Europe 1300 - 1800
- Raphael, an introduction
- Raphael and his drawings
- Raphael, Marriage of the Virgin, 1504
- Raphael, Madonna of the Goldfinch
- Raphael, La belle jardinière
- Raphael, School of Athens
- Raphael, School of Athens
- Raphael, Alba Madonna
- Raphael, Portrait of Pope Julius II
- Raphael, Galatea
- Raphael, Pope Leo X
Raphael, Madonna of the Goldfinch, 1505-6, oil on panel, 42" x 30" (107 x 77 cm), Uffizi, Florence Speakers: Dr. Steven Zucker and Dr. Beth Harris. Created by Beth Harris and Steven Zucker.
Want to join the conversation?
- Why are Mary and John the Baptist clothed and Jesus nude?(20 votes)
- I think John the Baptist has on skins because the Bible depicts him wearing them. This would help the viewer identify who the baby was.(26 votes)
- Is the patch of sky behind Mary supposed to be a type of halo?(19 votes)
- For those who are not quite sure what you mean, the clouds seem to leave a blue patch of halo around Mary's head. Great find!(8 votes)
- How is the goldfinch symbolic of the Passion?(16 votes)
- According to Wikipedia: "Because of the thistle seeds it eats, in Christian symbolism the goldfinch is associated with Christ's Passion and his crown of thorns."(3 votes)
- Regarding the book Mary is reading: it appears to be in western script instead of Aramaic. Any thoughts about this?(4 votes)
- This is due to the fact that many Medieval artists were never very "period-correct" in their artwork, and many of their ancient depictions are very Westernized and have a curious resemblance to fashions of the Medieval time period. The same could be expanded to include architecture and literary considerations, including script.(6 votes)
- who is john the babtist?(2 votes)
- he was the son of mary's cousin Elizabeth. In a very similar way to how an angel came to Mary and foretold Jesus' birth ('the annunciation') an angel came to Zechariah, Elizabeth's husband and foretold John's birth. Mary and Elizabeth were pregnant at the same time, though John was born a little earlier. As an adult, John was sent as a prophet to the people of Israel to preach and call them to repent and be baptised, as a preparation for the ministry of Jesus. Jesus, at the very beginning of his public ministry is baptised by John, who proclaims him, i.e. Jesus, to be the lamb of God. Shortly after this John is enprisoned for speaking out against King Herod, and he was later beheaded.(4 votes)
- Does anyone know the name of the painting at1:13? Thank you!(2 votes)
- Glad you asked, its Giotto's Ognissanti Madonna. Learn about it here:
- How do people know about this art if it was made over 500 years ago?(2 votes)
- People know about things from long ago because people of ancient times did actually have records (some of them anyways) And, when there are other relicts from the same time period, researchers/scientists can make educated guesses as to what things looked like or how they were made.
For example: We don't really know what dinosaurs look like but scientists/researchers have educated guesses.
I hope this helps!(3 votes)
- Why does Christ seem to have a belt?(3 votes)
- During biblical times, sash-like cloths were worn to symbolize different things. That's why.(1 vote)
- If you look closely, John the Baptist has a halo as well as Mary, but Christ doesn't seem to have one. Is there any explanation?(2 votes)
- Which one is Christ?(1 vote)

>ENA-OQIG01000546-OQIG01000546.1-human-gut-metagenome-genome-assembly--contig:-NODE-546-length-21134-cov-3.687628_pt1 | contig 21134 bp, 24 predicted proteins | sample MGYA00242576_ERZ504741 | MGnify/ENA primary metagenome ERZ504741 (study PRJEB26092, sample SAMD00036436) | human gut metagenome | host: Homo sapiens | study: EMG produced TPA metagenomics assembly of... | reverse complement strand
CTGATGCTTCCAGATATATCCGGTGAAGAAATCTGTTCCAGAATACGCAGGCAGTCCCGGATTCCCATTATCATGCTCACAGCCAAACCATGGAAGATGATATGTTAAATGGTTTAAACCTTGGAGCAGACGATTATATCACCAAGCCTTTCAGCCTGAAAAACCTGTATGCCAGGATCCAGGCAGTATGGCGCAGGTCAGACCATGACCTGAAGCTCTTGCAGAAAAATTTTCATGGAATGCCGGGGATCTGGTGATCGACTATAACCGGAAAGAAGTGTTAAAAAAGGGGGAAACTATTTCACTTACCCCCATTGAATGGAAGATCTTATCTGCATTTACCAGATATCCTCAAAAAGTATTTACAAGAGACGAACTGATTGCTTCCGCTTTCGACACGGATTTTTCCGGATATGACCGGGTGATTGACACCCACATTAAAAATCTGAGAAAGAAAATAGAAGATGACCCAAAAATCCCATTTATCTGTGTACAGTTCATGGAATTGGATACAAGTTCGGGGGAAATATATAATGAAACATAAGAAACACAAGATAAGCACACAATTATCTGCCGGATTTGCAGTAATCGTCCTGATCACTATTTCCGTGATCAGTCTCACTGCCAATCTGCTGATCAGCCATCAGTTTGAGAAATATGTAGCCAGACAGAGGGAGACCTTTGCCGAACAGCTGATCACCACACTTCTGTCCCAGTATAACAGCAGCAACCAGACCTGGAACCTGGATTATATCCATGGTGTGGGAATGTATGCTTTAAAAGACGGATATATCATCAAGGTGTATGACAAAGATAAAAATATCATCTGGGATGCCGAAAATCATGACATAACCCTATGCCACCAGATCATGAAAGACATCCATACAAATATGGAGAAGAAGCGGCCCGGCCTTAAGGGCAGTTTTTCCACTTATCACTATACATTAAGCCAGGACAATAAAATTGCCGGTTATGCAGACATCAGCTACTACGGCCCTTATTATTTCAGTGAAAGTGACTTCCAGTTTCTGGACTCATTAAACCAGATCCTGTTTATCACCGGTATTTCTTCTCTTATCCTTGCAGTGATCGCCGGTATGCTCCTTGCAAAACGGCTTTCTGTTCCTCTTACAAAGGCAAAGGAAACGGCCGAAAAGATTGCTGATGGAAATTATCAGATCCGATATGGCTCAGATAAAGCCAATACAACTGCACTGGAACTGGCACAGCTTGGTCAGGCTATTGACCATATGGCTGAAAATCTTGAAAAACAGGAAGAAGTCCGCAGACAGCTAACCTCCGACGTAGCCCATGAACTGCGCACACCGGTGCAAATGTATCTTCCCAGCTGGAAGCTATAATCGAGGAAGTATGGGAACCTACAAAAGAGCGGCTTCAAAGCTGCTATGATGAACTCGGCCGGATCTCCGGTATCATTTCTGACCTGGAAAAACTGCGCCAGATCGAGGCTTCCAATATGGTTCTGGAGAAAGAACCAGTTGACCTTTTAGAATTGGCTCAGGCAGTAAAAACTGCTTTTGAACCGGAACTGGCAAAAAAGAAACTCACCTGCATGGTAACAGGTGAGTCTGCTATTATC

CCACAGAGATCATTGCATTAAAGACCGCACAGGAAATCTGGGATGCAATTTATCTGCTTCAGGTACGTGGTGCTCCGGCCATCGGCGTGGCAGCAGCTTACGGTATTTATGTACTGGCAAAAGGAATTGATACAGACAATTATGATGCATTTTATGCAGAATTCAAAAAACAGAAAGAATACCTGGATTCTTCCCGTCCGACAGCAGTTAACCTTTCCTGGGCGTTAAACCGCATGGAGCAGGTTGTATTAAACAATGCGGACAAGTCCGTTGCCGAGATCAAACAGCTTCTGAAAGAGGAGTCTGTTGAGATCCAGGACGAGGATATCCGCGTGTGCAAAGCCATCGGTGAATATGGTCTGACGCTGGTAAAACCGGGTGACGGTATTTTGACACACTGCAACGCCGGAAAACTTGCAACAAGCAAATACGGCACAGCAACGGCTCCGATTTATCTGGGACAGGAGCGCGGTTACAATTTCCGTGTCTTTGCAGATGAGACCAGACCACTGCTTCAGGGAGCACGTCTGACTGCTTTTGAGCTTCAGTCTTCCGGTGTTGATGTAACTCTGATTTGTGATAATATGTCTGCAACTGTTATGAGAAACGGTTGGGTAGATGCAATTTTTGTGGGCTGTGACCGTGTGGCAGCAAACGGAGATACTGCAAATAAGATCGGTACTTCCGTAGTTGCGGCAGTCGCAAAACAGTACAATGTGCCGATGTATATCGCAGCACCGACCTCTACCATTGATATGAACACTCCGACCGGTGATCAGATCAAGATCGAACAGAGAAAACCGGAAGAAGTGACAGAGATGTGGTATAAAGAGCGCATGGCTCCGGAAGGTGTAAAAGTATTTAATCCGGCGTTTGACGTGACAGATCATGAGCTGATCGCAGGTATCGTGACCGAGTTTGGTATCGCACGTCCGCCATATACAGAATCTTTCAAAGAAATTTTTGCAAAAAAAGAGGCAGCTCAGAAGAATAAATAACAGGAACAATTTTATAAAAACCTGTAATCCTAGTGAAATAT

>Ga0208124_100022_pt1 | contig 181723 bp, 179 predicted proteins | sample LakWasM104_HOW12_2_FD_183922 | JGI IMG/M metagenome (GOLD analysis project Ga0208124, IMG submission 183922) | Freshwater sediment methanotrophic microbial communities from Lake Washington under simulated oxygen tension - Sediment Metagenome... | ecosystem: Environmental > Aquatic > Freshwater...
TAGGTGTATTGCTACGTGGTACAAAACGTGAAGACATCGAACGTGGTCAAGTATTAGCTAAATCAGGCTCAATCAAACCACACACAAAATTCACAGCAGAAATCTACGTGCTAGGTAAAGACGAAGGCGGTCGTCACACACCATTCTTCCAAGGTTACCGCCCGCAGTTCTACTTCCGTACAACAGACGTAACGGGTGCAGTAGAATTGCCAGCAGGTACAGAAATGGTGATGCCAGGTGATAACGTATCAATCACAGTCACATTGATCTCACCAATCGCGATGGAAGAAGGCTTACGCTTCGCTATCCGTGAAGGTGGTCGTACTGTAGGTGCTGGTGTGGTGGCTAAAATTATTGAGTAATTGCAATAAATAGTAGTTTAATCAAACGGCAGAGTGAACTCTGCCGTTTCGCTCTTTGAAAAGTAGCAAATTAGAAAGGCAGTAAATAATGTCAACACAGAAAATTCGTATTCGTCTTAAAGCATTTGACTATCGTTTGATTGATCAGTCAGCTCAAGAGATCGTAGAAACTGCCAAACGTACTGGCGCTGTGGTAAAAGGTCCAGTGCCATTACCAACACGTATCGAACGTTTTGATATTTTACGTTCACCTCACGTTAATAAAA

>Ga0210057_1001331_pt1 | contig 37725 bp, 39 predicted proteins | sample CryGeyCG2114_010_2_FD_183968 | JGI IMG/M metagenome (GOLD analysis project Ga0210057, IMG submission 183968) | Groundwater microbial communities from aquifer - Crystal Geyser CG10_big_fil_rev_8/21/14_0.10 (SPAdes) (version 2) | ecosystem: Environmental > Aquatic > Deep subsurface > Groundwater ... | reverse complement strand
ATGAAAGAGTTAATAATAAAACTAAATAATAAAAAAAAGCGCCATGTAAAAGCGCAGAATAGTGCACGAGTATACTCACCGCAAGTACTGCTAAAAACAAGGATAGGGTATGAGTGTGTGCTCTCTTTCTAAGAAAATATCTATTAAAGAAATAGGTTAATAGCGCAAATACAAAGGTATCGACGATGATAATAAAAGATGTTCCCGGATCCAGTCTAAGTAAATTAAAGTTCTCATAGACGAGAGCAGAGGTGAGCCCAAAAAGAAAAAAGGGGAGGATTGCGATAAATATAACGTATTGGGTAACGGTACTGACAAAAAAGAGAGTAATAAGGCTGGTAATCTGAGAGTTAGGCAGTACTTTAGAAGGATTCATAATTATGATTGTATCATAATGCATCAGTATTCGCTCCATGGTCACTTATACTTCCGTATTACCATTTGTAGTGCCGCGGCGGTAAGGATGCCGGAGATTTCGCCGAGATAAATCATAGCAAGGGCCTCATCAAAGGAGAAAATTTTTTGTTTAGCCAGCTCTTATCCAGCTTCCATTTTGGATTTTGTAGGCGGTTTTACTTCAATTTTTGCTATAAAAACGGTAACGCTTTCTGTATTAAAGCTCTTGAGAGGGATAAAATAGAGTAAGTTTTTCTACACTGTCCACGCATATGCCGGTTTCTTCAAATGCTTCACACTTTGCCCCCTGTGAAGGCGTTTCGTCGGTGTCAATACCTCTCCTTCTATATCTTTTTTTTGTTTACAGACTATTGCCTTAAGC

MAN: We're in the Uffizi. And we're looking at a Raphael. And this is the "Madonna of the Goldfinch," which is a really funny title. WOMAN: It is a funny title. And John-- who we see here on the left-- is holding out a goldfinch, the bird, to the Christ child, who strokes its head. And the goldfinch is a symbol of the passion of Christ, of Christ's suffering. And so we have that idea that we often have, of the foretelling Christ's terrible future. MAN: At the same time, this is a painting of two children and a mother. And so it exists in several different planes, because they're children doing childlike things-- one showing a pet to another, one wanting to touch it, the mother looking down protectively. WOMAN: And even a kind of tenderness between the mother and son-- look at the way that Christ puts his foot on his mother's. So there's that skin-to-skin moment of human contact there that's really lovely. But to me, Christ doesn't look like a child having fun. He looks very much all-knowing. I suppose if you were looking at a painting from the 1300s, Christ would look-- instead of looking like a baby, he would look like a little man, in order to indicate his sense of wisdom. But here I think Raphael communicates that through the elegance of Christ's body. Look at the way he lifts his arm up, strokes the goldfinch, and tilts his head back. He stands in this incredibly elegant contrapposto that no child would ever stand in. I mean, it's such a pose. MAN: It's true. And it's a beautiful foreshortening of his head, of his face as he leans back. But then there's a kind of energy and child-likeness that we see in John. John seems so engaged-- look what I can show you. WOMAN: And yet it's this symbol, this really potent symbol, of Christ's suffering. MAN: What's so interesting is that, unlike the 1300s as you mentioned before, we don't have the Madonna on the throne. Here, nature itself is the throne. We have this verdant environment, this beautiful atmospheric perspective. And she sits on a rock. That is, divinity is all around us. By the time we get to the late 15th century through the early 16th century, in the High Renaissance, nature itself has taken on the expression of God. We don't need, in a sense, those kingly symbols. WOMAN: Look at how composed it is, it in a way that we don't even notice immediately. We have a pyramid composition, with Mary at the top, and Saint John and Christ on either side, and that sense of real stability and balance that's also so much a part of the High Renaissance. MAN: Even as the figures are so engaged with each other-- and there's real dialogue that's taking place with them-- there is also that sense, that High Renaissance sense, you're right, of balance, of perfection, of the eternal. WOMAN: That interlocking of gestures and glances-- Mary looking at down at John, John looking at Christ, Christ looking back at John-- all of them enclosed within the pyramid structure of Mary's body, that unified composition that brings everything together in this really lovely landscape. MAN: I'm intrigued by the book. Mary had been reading. She's kept her place. And of course, that reminds us of an earlier scene in the Annunciation, when Gabriel interrupts as she's been piously reading the Bible. But here she's been reading, and now she's interrupted by her charges. She's doing a little bit of babysitting.